First, you have to stray away from the smartphone and look at tech in general. There is more access to information than there has ever been. After leaving the West, I have read and researched more ways to improve my looks, body, knowledge, money, and game than I can count. This was all due to tech.

How does the smartphone come into play? The entire boost in knowledge came from accessing Safari on my smartphone or downloading ebooks and PDFs.

Want to read Beyond Good and Evil by Nietzsche? Search for the PDF and download it from a university website. Right there.

Want to take a course in basic programming? Go to MIT OpenCourse and watch the introductory tutorials.

Want to write an article for RoK? Write while you're on the train and send a draft to Roosh.

Want to figure out the correct motion for a deadlift? Pull up a video right there between sets.

Want to set up quick bangs? Hello Tinder, Skout, Bumble, etc.

Want to find the red pill, RVF, and learn game? You get the idea.


Granted, it shouldn’t take precedence over your family, friends, social life, etc. But like many things, it’s just a tool. If you use it as a beacon of self-improvement, then it’s nothing short of beneficial.

If you’re using it to waste time watching cat videos, then that’s another story.
08-23-2017 12:11 AM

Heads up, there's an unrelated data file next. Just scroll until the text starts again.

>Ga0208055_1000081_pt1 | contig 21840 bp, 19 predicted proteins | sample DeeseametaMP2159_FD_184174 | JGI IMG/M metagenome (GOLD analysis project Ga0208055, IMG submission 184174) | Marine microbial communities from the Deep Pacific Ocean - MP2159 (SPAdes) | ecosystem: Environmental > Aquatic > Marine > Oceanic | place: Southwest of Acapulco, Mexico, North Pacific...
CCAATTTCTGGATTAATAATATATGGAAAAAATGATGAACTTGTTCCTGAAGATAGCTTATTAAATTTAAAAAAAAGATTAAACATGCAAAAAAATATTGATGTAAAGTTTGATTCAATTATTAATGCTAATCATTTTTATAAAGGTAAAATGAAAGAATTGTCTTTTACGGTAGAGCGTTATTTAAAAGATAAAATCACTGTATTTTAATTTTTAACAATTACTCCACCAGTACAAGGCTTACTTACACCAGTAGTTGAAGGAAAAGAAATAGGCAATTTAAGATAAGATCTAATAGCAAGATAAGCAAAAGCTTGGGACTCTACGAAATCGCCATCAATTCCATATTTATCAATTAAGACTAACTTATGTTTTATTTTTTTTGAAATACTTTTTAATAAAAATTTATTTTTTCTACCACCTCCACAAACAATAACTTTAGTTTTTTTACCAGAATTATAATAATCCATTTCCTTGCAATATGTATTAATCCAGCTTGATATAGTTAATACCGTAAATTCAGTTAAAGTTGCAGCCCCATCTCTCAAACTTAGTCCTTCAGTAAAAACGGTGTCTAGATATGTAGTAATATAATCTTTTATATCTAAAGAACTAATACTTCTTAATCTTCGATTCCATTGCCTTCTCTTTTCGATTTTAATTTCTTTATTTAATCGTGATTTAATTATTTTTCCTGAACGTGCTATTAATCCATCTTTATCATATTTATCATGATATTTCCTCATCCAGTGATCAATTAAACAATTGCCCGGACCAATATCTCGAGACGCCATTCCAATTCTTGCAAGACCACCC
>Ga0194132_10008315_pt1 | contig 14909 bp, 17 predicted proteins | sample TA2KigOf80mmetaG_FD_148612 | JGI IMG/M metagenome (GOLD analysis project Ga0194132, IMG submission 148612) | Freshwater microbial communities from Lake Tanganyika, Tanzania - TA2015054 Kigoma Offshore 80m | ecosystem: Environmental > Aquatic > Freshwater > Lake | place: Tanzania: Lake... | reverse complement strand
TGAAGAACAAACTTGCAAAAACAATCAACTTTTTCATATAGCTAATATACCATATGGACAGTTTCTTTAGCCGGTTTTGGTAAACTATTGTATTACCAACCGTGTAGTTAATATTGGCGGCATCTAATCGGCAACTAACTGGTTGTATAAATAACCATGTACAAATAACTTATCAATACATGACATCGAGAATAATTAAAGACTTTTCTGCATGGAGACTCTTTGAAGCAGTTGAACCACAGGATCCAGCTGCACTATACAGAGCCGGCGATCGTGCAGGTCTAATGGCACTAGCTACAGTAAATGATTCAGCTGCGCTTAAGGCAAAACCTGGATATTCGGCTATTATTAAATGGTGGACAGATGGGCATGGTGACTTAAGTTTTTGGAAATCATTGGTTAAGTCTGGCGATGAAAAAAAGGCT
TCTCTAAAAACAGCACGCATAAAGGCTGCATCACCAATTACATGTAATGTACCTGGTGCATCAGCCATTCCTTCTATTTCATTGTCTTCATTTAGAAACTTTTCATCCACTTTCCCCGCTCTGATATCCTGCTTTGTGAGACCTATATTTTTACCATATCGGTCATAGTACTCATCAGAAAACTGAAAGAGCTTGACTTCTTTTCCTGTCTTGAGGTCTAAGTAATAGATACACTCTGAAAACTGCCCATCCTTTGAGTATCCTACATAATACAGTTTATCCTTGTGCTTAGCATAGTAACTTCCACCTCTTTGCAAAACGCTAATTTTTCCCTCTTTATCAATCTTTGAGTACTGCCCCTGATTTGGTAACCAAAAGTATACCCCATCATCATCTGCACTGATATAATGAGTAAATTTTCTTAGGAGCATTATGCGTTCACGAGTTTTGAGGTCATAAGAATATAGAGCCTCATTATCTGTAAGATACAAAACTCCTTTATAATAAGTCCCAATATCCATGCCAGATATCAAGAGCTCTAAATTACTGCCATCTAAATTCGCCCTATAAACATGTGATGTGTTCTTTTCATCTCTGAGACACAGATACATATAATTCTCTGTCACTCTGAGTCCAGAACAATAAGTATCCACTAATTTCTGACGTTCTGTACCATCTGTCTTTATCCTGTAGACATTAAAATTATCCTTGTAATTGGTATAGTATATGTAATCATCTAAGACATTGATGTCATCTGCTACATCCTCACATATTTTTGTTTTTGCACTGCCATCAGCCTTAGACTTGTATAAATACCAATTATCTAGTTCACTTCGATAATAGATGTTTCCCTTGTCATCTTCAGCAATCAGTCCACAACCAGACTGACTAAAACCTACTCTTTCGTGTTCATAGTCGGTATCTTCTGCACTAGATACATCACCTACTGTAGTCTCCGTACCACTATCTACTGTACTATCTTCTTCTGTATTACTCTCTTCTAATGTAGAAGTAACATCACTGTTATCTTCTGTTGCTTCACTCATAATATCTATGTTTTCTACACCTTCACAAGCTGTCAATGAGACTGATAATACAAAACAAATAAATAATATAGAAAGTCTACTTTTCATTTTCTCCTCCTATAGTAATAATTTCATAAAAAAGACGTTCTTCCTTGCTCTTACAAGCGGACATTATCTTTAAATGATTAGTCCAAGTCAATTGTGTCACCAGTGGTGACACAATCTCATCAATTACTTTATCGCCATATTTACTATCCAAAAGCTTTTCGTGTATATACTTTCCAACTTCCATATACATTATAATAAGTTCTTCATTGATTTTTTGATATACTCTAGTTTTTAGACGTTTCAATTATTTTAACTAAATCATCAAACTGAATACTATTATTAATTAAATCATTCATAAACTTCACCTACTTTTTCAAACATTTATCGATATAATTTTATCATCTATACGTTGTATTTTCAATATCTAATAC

Find all posts by this user Like Post Quote this message in a reply
[-] The following 8 users Like Wealth of Spirit's post:
fokker, nomadbrah, Handsome Creepy Eel, balybary, spokepoker, billbudsocket, Dismal Operator, Nevsky
nomadbrah Offline
International Playboy
******

Posts: 5,320
Joined: Sep 2015
Reputation: 66
Post: #11
RE: Have Smartphones Destroyed a Generation? - Atlantic Article
(08-22-2017 11:40 PM)PuppetMaster Wrote:  
(08-22-2017 11:21 PM)nomadbrah Wrote:  Gen X and Millenials are a misnomer historically in how much time we spent unsupervised. Generations before us either were supervised more by parents or had to be at work. Our generations were raised by boomer parents and had parents more concerned with themselves than their children.

Most Gen Z seem far more normal and well adjusted to me than Millenials.

And it's both Gen X and Millenials that are raising Gen Z; which means you could say that in spite of all the dysfunction today, many in our generations have learned "what not to do" through watching these baby boomer parents.

Absolutely, I see very engaged parents and fathers in my generation. I think it's great. Maybe they are coddled a bit too much, but it is definitely better than the opposite.
(This post was last modified: 08-23-2017 01:03 AM by nomadbrah.)
08-23-2017 01:03 AM
Find all posts by this user Like Post Quote this message in a reply
Suits Offline
Innovative Casanova
*******
Gold Member

Posts: 9,721
Joined: Feb 2013
Reputation: 239
Post: #12
RE: Have Smartphones Destroyed a Generation? - Atlantic Article
(08-23-2017 12:00 AM)king bast Wrote:  Is anyone else repulsed by people who eat while theyre walking?

[Image: anigif_enhanced-13917-1398106977-1.gif]

I'm the King of Beijing!
08-23-2017 01:35 AM
Find all posts by this user Like Post Quote this message in a reply
[-] The following 1 user Likes Suits's post:
TheOllam
Barron Offline
True Player
*****
Gold Member

Posts: 1,656
Joined: Feb 2013
Reputation: 44
Post: #13
RE: Have Smartphones Destroyed a Generation? - Atlantic Article